The Edelux light is the latest in LED technology from Schmidt in Germany. Since these hit the market last spring they have sold fast and furiously. I put my order in back in the early part of November and received my light at the very end of January. According to Peter White, it is the brightest single light he has seen. If you look over his site you will find pictures comparing the throw of lights from a number of different types and brands. and from those images one can see how this may be true.

 Now that i have figured out my mounting  position and hardware, all I have left to do is to wire the Edelux to the hub and wait for the streets to be reasonably clear of salt and let the night riding begin. I will follow up with my take on the pros & cons (if any) once I have put in suitable time and mileage






Thursday, January 8, 2009

brushes


The other night I rode across town to meet with a friend who is helping me with some digital wizardry. I am hoping to have a website up and running before the snow thaws this spring. When I left home, I headed out into a mild evening with the temperature around 30 degrees or just less. However, some light snow was picking up and the temperature was falling. The roads have been a bit trecherous as the infrastructure in many parts of town did not fare well coming out of our record  snowfall & deeply cold winter of '07/'08. we have had considerable snow fall so far this season. Recently the temps. have been a bit higher than average and some rain and a recent ice storm had left the roads well burnished, and now all these trappings and pitfalls being covered by lovely white snow,  here is what I learned:

  • Falling happens often in these conditions. 
  • Goggles are only effective when you are traveling over 10 miles an hour, otherwise..steam bath for your eyeballs.
  • studs may really be a good idea.
  • it is possible to fall stylistically if not gracefully.
  • drivers do not expect you to be out there, no matter how many bells are ringing or lights are blinking.
  • best of all....when the roads are empty and everyone is home for the night in front of the tv; syncopated by your cadence, the sound of the snow under the tires is transcendental...

video

Wednesday, January 7, 2009

Polyrhythm 1: 100 degree arc of space






Several years back, while teaching along the adjunct circuit at my local art schools, I found myself preaching a steady diet of spatial issues and their relationship to the strictly formal, two-dimensional dynamics. Richard Diebenkorn was my staple example of a painter keenly aware of the pliable perception of the picture plane and its ability to be transformed in the viewers eye into something more tangible, when given enough cues. And that a whole array of vocabulary can be employed to suggest a specific place or region.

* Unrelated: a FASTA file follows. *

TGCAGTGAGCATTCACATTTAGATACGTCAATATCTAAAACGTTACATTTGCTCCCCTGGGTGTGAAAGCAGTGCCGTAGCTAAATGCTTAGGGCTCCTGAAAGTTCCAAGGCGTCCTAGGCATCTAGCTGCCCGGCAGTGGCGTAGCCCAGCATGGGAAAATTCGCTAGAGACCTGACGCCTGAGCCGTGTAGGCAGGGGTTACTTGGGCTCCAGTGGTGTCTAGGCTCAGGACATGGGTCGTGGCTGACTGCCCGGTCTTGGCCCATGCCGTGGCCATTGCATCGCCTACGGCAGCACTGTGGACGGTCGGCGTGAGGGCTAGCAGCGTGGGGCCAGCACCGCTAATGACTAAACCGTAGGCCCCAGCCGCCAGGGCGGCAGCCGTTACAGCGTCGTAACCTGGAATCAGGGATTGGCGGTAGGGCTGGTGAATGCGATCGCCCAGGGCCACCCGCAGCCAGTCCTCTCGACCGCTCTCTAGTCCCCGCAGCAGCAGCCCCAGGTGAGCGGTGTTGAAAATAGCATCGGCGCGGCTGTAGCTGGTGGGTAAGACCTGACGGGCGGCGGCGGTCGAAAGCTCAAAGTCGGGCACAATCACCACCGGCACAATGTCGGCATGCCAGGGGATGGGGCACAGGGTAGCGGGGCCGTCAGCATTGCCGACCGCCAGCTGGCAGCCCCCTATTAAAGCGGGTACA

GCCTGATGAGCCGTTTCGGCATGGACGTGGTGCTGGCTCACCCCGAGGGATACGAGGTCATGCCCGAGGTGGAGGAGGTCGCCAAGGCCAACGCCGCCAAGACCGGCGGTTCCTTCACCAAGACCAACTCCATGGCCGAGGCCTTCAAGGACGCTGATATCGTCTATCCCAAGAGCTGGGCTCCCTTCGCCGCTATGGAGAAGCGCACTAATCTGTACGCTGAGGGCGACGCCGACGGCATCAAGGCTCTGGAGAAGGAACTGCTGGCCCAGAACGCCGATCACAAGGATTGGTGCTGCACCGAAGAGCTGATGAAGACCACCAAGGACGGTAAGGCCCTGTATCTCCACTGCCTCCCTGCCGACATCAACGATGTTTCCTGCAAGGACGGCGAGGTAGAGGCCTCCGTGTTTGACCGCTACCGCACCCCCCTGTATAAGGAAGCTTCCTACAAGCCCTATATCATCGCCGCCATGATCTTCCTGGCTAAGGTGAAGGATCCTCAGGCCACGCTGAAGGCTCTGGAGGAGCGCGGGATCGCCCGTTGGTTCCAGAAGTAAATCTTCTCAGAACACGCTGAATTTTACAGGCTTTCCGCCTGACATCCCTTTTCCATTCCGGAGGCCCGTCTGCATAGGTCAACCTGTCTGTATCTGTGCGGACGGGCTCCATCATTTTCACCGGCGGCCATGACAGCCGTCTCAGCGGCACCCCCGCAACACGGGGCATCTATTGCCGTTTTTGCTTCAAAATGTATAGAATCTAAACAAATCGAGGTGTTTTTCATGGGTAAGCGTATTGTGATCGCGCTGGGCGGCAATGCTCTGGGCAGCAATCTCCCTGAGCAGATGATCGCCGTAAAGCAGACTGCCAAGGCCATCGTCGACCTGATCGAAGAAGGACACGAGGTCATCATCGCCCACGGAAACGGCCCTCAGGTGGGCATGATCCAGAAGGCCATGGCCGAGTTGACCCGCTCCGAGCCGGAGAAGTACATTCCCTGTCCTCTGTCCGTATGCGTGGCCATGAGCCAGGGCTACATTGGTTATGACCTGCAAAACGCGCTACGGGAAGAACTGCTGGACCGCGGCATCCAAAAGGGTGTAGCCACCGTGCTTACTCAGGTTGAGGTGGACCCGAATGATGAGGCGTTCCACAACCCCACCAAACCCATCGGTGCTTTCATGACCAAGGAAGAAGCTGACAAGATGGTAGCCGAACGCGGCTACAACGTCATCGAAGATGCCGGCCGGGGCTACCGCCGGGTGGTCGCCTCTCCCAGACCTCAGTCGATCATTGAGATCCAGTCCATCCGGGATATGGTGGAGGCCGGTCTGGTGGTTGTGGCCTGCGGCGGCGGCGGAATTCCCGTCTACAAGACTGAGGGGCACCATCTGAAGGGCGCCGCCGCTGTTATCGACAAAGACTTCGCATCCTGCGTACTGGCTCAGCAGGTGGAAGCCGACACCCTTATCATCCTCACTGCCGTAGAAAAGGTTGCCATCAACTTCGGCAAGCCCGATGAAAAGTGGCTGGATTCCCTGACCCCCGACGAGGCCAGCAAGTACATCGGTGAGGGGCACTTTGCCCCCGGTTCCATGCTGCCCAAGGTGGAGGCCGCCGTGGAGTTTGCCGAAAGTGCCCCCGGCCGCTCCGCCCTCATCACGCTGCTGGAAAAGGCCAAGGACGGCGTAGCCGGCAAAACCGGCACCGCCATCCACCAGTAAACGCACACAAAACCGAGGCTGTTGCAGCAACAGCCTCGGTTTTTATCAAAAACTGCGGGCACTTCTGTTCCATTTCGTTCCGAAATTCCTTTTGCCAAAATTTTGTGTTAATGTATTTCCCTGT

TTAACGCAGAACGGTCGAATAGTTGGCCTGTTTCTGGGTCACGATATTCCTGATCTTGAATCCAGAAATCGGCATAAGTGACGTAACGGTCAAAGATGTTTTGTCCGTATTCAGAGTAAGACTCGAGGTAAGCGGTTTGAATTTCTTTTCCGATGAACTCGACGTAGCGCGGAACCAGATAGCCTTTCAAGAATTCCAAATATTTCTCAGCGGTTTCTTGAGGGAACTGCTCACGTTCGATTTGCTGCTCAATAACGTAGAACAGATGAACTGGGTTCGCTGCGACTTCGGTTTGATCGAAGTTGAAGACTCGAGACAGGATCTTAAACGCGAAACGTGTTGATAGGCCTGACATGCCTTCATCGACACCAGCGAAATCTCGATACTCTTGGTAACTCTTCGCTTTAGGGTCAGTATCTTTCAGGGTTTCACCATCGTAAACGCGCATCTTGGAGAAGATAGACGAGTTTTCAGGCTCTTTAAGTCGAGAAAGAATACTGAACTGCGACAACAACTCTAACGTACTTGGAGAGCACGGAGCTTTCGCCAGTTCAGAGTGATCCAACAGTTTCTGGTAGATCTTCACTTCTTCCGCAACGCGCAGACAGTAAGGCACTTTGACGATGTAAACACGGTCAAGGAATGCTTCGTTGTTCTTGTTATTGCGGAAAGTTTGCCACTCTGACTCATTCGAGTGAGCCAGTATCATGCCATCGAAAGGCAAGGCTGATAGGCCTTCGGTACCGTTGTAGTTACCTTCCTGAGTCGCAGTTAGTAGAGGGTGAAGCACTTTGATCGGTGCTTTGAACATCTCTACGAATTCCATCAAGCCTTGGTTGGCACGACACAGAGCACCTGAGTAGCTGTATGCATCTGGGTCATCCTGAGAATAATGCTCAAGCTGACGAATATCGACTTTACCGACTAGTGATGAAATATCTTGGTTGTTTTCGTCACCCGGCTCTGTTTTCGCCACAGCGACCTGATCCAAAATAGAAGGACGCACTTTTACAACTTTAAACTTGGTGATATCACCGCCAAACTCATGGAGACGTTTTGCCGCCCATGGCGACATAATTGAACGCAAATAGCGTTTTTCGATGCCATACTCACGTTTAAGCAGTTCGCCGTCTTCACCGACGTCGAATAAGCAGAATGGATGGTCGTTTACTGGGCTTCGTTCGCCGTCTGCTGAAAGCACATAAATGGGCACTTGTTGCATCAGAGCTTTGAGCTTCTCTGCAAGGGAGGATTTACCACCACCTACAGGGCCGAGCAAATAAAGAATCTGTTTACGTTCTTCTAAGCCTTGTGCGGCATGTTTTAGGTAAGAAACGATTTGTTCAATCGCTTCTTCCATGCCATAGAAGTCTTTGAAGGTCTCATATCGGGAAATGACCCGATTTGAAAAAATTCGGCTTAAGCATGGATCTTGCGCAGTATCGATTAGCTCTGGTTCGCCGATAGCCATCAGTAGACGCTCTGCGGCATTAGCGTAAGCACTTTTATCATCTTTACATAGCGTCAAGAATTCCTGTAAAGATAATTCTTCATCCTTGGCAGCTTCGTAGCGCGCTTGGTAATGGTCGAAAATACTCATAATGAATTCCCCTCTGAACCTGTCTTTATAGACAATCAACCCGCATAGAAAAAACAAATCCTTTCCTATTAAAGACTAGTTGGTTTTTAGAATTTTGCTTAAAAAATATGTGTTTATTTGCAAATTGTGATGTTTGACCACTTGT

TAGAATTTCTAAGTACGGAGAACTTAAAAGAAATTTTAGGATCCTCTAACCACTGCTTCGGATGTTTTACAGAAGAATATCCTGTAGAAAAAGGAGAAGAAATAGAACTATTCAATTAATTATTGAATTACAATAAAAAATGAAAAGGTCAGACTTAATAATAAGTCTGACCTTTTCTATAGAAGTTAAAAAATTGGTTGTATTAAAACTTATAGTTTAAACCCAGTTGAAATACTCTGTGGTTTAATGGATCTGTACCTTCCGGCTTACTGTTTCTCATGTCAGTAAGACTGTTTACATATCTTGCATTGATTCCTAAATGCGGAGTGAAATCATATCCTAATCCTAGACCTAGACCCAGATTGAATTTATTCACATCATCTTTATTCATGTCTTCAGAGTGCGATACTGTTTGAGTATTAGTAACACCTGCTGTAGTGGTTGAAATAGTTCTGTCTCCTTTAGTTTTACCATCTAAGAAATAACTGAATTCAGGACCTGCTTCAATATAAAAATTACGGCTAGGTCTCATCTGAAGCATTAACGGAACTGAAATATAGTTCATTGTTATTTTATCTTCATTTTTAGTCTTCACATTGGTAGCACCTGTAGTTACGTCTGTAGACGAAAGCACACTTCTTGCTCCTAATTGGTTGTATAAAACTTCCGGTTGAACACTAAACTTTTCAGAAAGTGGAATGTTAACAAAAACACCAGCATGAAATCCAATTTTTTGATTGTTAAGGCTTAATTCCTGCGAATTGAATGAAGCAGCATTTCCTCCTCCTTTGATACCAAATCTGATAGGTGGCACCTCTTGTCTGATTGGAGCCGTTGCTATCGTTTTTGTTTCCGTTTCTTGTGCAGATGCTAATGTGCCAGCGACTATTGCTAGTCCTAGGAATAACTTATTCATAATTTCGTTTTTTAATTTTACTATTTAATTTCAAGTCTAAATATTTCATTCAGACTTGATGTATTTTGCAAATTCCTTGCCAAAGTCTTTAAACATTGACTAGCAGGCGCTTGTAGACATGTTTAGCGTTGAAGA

Milwaukee is a city that was built on a large marshland. The rivers that form a confluence carve small paths in the surrounding areas and the land rises slowly and subltly from the water's edges. Being at the end of the Iron Belt in the upper midwest, Milwaukee has a rich history as a manufacturing center. Therefore, in large measure there are scores of low lying buildings that rise ever so slightly, in relationship to the earth and to each other. Milwaukee is a city that was cobbled together by many European craftsmen and being rather religious every group & every neighborhood has it's churches, mostly Catholic, and Lutheran and some Protestant. Church Spires pierce the sky near and far. Utilitarian structures are seen in contrast or in concert with the architecture of the divine. intertwined with nature, both cultivated and indigineous. Milwaukee has a wonderful park system that was devised in the early days of the city's growth. The immigrant's, German & others, thought of these vital greenspaces as the lungs of the city...and shame on County Exec. Scott Walker for neglecting this public heritage! ...I digress,...what I describe above are the elements that began to inform my work in the early part of the decade, when I called myself an instructor. Though I have drifted away from a life in academia, on other currents of life, I carry many of those experiences with me.